During the second part of my commute, while going back to the Kawasaki dealer, it’s when I discovered the true appeal of the Z1000SX. While on the motorway, I tried “ducking in”; basically push my bottom towards the pillion seat, lower my head, close my arms. I then opened the throttle and…WOW! What I experienced was amazing. This is when the Z1000SX comes to its element and it’s most fun to ride. I felt no turbulence, the motorbike was shooting like a rocket, it was stable on the road even at high speeds and I could handle it fine.

I then realised that during the first part of my commute I was driving the Z1000SX as if it was my Versys 1000 but the two motorbikes are different. The centre of gravity for the Versys 1000 is higher than the Z1000SX, therefore with the latter one *has* to duck in to get the best from it.

Reviewing the four parameters above, I’d say that the two motorbikes have both pros and cons:

  • Low or zero turbulence at speeds of 60+ mph. The Versys 1000, having a higher screen hits the turbulence at speeds of about 65+ mph. The Z1000SX at 55+ mph. With the Z1000SX this can be easily fixed by ducking in.
  • Riding comfort (especially butt and lower back). The Versys seat felt overall more comfortable. However there are options for the Z1000SX to buy comfort seats (with gel in it). Also the suspensions were better on the Versys 1000, they delivered a more “plush” experience on road bumps and the like.
  • Ease of handling on urban roads, especially when busy with traffic. Here the two were pretty much equivalent with one noticeable difference. The Versys 1000 tips on the sides (as the effect of counter steering) much more easily than the Z1000SX. I guess that’s due to two factors: the height and the handlebar width (both greater in the Versys 1000). With the Z1000SX, coming from the Versys 1000, I felt that I really had to “force” the counter steering for the motorbike to dip, which it makes it more work to handle especially on urban roads. The Z1000SX felt overall more stable at higher speeds, again I believe due to the centre of gravity being lower, which made me feel safer at higher speeds.
  • Fuel consumption. Here the two were practically equivalent. I got about 48 mpg from both of them, although I have to say that I pushed the Z1000SX much more than my Versys.

My motorcycle commute to work

Hi, below you’ll find my first Video Blog (or vlog). As this is my first attempt, there are many things that could be improved, e.g. the camera angle was a bit tilting to the right.

In this vlog I wanted to discuss and show few topics:

  • Why did I chose a one litre bike as my first bike?
  • A review of the Kawasaki Versys 1000
  • How does the Kawasaki Versys 1000 fare as a commuting vehicle?
  • How does the Kawasaki Versys 1000 handle on motorways and urban roads?
  • Why motorbikes for commuting at all?
  • My motorcycle cleaning routine and some suggestions for products
  • General thoughts

The video is over 1 hour long, so be prepared.

How to keep a forked Git repository in sync with the original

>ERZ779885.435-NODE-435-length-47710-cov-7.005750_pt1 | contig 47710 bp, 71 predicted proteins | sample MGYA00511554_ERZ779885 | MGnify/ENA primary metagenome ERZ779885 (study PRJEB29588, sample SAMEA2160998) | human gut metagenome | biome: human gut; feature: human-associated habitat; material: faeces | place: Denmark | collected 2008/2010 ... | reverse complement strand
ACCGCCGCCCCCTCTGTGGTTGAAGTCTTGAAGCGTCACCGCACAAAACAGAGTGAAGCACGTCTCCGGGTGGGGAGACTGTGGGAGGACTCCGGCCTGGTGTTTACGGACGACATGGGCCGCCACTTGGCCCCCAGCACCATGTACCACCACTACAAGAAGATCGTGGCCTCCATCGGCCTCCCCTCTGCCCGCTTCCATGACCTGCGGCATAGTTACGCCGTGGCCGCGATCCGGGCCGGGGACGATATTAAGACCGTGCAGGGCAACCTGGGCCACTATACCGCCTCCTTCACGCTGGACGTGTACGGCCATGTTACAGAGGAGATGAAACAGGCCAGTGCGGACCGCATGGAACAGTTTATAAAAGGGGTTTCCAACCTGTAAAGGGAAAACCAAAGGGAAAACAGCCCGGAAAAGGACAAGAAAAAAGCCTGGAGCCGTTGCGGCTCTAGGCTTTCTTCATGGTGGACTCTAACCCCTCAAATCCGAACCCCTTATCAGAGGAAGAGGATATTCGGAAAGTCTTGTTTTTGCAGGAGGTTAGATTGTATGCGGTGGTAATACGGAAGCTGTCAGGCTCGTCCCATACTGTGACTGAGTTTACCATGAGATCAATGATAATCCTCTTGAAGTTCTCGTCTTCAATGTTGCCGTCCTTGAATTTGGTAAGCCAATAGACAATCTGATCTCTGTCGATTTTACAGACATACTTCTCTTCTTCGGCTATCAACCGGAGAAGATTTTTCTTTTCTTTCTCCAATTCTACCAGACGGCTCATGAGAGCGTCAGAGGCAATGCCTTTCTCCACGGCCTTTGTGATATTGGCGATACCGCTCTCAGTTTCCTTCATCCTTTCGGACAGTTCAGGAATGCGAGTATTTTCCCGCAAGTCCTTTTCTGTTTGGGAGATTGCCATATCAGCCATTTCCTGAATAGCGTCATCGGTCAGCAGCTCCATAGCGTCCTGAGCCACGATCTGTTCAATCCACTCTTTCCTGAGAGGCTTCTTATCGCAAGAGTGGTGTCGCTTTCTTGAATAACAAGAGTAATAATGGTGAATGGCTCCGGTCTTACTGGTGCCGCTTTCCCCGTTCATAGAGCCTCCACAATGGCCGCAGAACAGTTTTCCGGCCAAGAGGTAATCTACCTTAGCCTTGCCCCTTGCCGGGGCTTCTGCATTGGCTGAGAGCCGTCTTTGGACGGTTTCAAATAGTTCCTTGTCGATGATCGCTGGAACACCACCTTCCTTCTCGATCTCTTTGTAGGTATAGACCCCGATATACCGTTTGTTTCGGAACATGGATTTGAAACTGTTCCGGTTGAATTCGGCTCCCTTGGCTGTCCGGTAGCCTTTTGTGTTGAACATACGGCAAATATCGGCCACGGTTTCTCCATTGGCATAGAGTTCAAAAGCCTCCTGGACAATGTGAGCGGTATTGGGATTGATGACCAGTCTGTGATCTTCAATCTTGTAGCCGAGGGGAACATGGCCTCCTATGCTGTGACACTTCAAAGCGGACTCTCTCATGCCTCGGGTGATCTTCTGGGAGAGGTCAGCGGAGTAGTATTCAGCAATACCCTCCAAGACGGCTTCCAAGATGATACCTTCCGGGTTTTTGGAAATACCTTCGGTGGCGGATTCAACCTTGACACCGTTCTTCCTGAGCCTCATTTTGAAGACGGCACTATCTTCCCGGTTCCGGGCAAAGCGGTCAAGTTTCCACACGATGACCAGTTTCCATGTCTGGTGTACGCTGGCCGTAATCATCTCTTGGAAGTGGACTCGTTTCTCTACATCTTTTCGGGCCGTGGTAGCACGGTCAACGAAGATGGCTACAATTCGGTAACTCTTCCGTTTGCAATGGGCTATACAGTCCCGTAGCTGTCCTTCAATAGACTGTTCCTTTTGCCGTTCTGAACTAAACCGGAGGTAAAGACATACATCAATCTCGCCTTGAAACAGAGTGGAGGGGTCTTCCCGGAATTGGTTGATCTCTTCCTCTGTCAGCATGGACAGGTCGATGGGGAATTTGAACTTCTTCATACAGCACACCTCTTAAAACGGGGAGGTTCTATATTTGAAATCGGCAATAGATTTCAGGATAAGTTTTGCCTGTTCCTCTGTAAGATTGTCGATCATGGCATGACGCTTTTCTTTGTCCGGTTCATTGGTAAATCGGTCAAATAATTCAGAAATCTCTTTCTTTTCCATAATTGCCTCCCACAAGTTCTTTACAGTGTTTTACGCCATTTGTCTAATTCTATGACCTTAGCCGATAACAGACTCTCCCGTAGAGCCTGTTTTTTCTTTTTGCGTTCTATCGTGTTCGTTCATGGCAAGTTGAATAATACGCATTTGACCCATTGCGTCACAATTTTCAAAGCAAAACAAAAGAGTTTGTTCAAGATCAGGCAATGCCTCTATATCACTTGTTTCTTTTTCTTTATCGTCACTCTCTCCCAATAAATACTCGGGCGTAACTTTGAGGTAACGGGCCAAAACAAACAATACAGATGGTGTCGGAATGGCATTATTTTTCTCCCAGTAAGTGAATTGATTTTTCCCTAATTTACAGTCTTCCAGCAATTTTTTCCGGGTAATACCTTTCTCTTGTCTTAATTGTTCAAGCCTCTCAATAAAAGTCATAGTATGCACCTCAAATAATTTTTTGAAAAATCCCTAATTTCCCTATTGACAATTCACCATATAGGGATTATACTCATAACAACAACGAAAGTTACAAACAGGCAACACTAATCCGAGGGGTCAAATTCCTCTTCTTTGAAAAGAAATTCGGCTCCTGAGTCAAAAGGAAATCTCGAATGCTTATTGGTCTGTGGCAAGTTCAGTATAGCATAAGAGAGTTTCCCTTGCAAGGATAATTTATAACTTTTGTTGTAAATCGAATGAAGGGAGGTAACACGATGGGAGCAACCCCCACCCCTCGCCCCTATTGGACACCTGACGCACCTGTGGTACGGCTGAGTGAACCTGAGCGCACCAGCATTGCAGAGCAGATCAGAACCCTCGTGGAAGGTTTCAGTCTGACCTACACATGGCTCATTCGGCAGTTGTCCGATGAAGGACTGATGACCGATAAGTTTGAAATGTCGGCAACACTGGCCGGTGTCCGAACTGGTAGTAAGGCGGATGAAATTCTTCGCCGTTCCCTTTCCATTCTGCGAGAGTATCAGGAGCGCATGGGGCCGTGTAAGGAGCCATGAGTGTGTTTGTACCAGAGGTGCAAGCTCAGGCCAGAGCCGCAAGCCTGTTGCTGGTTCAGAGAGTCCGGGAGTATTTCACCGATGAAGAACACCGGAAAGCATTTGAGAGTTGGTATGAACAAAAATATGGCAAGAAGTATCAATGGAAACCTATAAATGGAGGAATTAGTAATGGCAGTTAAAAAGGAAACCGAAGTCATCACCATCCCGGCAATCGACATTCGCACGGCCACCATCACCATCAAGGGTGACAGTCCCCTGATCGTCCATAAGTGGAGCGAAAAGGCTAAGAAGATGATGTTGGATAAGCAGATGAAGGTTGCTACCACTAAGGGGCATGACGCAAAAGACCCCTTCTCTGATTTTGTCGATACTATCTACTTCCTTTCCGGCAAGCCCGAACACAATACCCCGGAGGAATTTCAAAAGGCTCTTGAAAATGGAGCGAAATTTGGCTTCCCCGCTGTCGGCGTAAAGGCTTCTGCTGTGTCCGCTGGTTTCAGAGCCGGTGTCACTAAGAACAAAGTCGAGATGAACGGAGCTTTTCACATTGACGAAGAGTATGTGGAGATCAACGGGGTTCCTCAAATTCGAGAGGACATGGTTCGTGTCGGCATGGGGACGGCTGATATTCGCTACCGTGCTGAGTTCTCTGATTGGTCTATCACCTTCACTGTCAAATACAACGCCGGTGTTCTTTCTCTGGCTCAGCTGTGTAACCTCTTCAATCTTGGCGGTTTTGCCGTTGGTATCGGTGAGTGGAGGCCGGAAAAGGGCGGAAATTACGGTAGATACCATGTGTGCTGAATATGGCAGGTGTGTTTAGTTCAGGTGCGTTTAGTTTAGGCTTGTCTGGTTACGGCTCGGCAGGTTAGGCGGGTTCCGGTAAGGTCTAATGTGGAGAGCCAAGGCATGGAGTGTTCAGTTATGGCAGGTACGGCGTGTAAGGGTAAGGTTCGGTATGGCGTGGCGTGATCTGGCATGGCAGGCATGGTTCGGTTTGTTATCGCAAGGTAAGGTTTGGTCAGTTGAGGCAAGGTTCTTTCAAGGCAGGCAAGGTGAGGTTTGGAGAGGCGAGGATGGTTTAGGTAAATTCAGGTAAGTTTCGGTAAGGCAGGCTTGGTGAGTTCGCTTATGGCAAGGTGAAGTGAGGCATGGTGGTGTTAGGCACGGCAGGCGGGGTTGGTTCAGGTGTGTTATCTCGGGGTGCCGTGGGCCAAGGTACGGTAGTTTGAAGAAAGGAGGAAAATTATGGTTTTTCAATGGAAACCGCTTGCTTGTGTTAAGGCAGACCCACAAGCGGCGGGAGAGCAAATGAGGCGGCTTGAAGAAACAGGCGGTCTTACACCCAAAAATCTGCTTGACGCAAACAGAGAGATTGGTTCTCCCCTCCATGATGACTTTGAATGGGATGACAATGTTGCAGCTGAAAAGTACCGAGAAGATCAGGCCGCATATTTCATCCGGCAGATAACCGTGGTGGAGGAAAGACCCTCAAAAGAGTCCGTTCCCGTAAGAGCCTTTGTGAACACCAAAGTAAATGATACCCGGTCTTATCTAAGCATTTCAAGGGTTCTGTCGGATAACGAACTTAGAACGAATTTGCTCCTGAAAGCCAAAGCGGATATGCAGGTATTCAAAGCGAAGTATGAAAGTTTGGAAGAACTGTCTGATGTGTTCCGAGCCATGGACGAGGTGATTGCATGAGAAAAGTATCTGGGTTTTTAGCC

A (self) reminder

I’m writing this brief note more as a (self) reminder than anything else. The reality is that I arrived at a point in my professional evolution when I do less coding and more product and people leadership.

This does not mean, however, that I do not do coding at all. Whenever the day-to-day activities leave in me some energy, I’m trying to learn a bunch of things, from Kubernetes, to Angular, to Node to Machine/Deep learning and AI to the latest in Cloud technology.

So my current pattern looks something like the following infinite loop:

  • Start learning a new technology on my bucket list
  • Start cloning the instructor’s code examples from Github
  • [Something else happens, e.g. business travel, major work delivery, tiredness, keep the house lights running and so on]
  • Forget everything you learnt at the beginning
  • [Some more spare time makes its way into my life]
  • Start from the beginning

When starting to learn a new technology, I tend to rely more on video courses because I find them easier and lighter to follow. Generally an instructor has some code on Github and the beginning of the course starts with a request to the students to clone the author’s Github repository.

However, I normally want to make changes to the author’s code, in order to better understand what I’m learning, therefore I normally fork the author’s code and create my own repository, also because this way I can push changes, experiments while keeping track of all the changes I made. This is where knowing how to keep a Github forked repo in sync with the original author’s version is not only handy but also necessary.

The procedure for doing so is really easy and Github documents it in these two articles:

I don’t intend to rewrite these two articles but I’m writing this post mainly to remind myself (and possibly others) of a quick way to condense these two posts into one set of instructions, so when I go back learning something that I temporarily set aside, I don’t need to go chasing Github articles around, I can refer to my blog.

Configuring a remote for a fork